I'm happy to say that our apartment no longer has bare walls. After a few months of living in our new place and stalling on decorating it, I caught the creative bug and started churning out project after project in just two weeks' time. I just couldn't stop.

First, I wanted to create a photo collage wall in our foyer to showcase photos from our travels and of our families. That IKEA saleslady might have looked at me crazy as I laid out all those frames across their displays to envision what the wall could look like, but it was worth it to have a good sense of what I was working with. I took photos before throwing the frames in my cart and then recreated the layout on top of a large roll of paper. I traced around the frames and marked the exact spot where the hook was before cutting out each shape. Then I taped the paper to the wall, took a step back to see how it looked overall and made necessary tweaks to the layout. Once I was satisfied with how it all looked, I nailed hooks right through the paper, tore the sheet off, and replaced it with the frame.

Next, I approached A. with the idea of painting a wall in our kitchen with chalkboard paint, which he loved. We put it to good use when my sister and her boyfriend came over for dinner a couple weeks ago.

Benjamin Moore (and other brands, I'm sure) now make it easy to have chalkboard paint made in any of their colors. In fact, here's how you can DIY your own batch with some non-sanded grout if you have any leftover paint at home. Prepping the paint after it was applied was a pain in the ass though as we had to cover the entire wall with chalk and then erase it all. An easy feat, you'd think, but there we were busting out rags, mixing vinegar and water concoctions, even scrubbing the wall with a toothbrush to get the wall as clean as when it was freshly painted. I was hesitant to ever draw on it again, but thankfully we've since been able to wipe the chalk off with just a damp paper towel. Maybe we just went too hard with that first round.

The office, where I spend the majority of my day, still needed a couple touches of my personality - mainly on the big blank walls right in front of my desk. I started with a few picture ledges from IKEA. At $10 and $15 each they were fairly inexpensive and allows me to display the things that make me happy (like my washi tape collection, books, and prints) and change things out without leaving too many marks on the wall. For prints, I ended up purchasing The Every Girl's Success Is Not Easy print in navy and gold and Emily McDowell's colorful print on comparison. Both are great reminders for me.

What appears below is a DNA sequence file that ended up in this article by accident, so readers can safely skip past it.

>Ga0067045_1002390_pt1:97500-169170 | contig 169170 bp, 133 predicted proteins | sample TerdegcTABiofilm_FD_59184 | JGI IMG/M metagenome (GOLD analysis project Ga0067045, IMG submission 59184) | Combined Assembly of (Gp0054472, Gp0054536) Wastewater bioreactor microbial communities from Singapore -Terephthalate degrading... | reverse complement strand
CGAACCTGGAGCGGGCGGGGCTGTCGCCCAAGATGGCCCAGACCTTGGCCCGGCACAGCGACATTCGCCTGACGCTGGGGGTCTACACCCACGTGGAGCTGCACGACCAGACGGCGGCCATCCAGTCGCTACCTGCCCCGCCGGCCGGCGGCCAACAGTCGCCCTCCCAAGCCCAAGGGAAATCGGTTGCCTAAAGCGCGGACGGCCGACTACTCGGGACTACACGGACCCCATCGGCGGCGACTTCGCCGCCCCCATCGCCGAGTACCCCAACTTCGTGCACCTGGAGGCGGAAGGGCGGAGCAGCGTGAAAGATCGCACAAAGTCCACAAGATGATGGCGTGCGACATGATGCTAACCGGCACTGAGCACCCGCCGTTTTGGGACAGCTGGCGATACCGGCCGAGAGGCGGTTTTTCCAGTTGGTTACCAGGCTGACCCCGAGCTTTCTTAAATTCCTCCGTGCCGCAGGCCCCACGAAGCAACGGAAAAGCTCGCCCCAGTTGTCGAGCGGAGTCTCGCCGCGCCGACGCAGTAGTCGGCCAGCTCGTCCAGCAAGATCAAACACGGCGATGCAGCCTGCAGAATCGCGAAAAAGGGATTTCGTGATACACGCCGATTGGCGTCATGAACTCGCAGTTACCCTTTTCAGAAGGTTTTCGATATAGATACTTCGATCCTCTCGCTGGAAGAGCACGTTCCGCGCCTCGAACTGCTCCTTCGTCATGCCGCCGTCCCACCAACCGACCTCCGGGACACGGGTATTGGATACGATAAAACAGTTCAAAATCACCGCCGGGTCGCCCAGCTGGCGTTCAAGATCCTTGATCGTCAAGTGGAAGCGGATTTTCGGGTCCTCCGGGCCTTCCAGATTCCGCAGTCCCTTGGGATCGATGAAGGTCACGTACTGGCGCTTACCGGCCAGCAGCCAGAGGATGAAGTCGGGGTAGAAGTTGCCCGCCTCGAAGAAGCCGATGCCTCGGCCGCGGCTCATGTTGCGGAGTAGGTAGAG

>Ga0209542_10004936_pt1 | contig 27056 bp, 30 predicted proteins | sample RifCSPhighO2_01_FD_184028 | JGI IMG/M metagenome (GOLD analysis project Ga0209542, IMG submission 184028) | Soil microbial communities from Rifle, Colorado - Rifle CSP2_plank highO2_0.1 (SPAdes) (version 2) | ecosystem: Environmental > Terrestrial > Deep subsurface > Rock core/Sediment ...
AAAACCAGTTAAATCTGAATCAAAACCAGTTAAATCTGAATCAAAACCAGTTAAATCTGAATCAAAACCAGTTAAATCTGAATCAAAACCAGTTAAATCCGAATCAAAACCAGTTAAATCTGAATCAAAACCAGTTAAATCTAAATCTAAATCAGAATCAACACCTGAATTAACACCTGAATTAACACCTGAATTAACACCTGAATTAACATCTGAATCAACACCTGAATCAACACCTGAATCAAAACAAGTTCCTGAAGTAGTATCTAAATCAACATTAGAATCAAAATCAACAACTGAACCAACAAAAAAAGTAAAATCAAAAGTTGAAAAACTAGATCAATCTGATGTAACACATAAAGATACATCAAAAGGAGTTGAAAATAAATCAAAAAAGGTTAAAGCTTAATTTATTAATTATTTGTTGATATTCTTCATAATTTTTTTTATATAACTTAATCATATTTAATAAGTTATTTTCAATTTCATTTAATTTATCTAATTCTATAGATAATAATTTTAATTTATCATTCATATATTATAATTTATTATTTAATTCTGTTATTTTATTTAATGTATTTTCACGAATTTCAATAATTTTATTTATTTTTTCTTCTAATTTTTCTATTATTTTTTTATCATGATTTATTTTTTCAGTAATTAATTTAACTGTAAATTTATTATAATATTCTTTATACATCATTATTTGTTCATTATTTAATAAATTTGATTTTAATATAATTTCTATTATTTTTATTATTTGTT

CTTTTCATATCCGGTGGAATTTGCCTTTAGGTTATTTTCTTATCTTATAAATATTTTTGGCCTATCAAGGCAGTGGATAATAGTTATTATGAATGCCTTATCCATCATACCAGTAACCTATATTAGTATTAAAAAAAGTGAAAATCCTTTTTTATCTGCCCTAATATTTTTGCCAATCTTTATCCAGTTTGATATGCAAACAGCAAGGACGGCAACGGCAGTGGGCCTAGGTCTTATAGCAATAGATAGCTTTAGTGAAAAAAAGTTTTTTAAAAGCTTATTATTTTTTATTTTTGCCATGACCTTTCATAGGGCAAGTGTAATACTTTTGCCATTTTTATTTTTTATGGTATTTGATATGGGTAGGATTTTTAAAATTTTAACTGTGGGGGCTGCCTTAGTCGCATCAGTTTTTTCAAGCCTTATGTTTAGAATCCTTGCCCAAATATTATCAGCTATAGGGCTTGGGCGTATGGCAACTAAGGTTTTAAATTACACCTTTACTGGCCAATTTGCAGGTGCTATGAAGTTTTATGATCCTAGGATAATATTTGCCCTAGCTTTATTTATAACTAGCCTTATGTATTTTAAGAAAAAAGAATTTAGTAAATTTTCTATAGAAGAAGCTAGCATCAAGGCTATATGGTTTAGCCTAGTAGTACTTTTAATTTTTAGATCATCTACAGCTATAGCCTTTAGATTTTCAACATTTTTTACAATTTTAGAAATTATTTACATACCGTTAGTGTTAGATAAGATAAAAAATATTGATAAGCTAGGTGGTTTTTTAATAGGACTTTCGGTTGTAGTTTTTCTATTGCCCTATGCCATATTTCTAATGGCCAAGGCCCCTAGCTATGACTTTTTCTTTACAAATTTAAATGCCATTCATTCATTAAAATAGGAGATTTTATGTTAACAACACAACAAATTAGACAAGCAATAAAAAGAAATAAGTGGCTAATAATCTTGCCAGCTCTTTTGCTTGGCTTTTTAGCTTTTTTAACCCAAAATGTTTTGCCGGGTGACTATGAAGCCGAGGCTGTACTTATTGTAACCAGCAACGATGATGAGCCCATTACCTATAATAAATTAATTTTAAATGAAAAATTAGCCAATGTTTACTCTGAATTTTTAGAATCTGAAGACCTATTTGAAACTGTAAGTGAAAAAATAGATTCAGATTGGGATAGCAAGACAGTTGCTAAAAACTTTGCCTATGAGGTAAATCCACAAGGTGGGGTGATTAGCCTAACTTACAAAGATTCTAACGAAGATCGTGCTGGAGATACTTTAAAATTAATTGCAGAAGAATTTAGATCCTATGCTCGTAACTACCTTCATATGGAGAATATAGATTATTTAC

What else makes me smile? Color. Lots of it. So about a million punch cuts of paper butterflies later, I created this colorful wall installation. Beside the aching palm after punching all that paper, it was incredibly easy to do. Just lightly draw a path on the wall in pencil and then affix each butterfly along that path with either glue dots or double-sided tape.

That was immediately followed by a raincloud piñata because why not? The project took about an afternoon to make and once you learn the basic steps behind a DIY cardboard piñata (mine is empty by the way), you could dream up all kinds of shapes and ideas to deck in crêpe paper fringe. See?

For the living room wall behind the couch I knew I wanted to go big and in multiples so I bought three 24" x 36" canvases from and after drawing out a pattern on paper, laying on the masking tape, and deciding on a colorway, I went to town with the acrylic paint.

This project couldn't have taken more than four/five hours total and the only stressful part was making sure I mixed enough paint of any custom color to cover the necessary areas without being left with too much unused. I knew if I had to mix another batch, it would be incredibly difficult to land the exact shade again. I guess I was also worried that the colors would look crazy once the canvases dried, but I was so happy to wake up the following day, pull off the tape, and see how my latest masterpiece turned out. What do you think?

Monday, April 28, 2014

Crawling Back

So I know I went and pulled a disappearing act for a couple months here, but things got a little crazed on my end. And by crazed I also mean lazy because sitting to write a blog post after working two jobs and designing greeting cards sounded like total torture. Sometimes I wonder if I couldn't just put out snippets of voice recordings created in my shower because it seems to be the only time I have to contemplate blog post topics in my head (but then you'd have to listen to me practice my renditions of Whitney Houston songs and Frozen's "Let It Go").

There's my wonderful trip to Chicago and the photos that I've yet to even look through, the DIY art blitz that occurred on the home front, the joys of hosting friends so much more frequently now that I'm back in Manhattan, the new book I'm reading about the benefits of meditation, feeling like I'm chasing too many things. So much to tell you and yet the idea of recounting it all leaves me feeling overwhelmed. It's like wanting to catch up with a friend you haven't seen in years and just postponing reaching out because of the time commitment you feel the encounter deserves.

But sometimes a little hello is all it takes to a least get the conversation flowing again. So, hello again.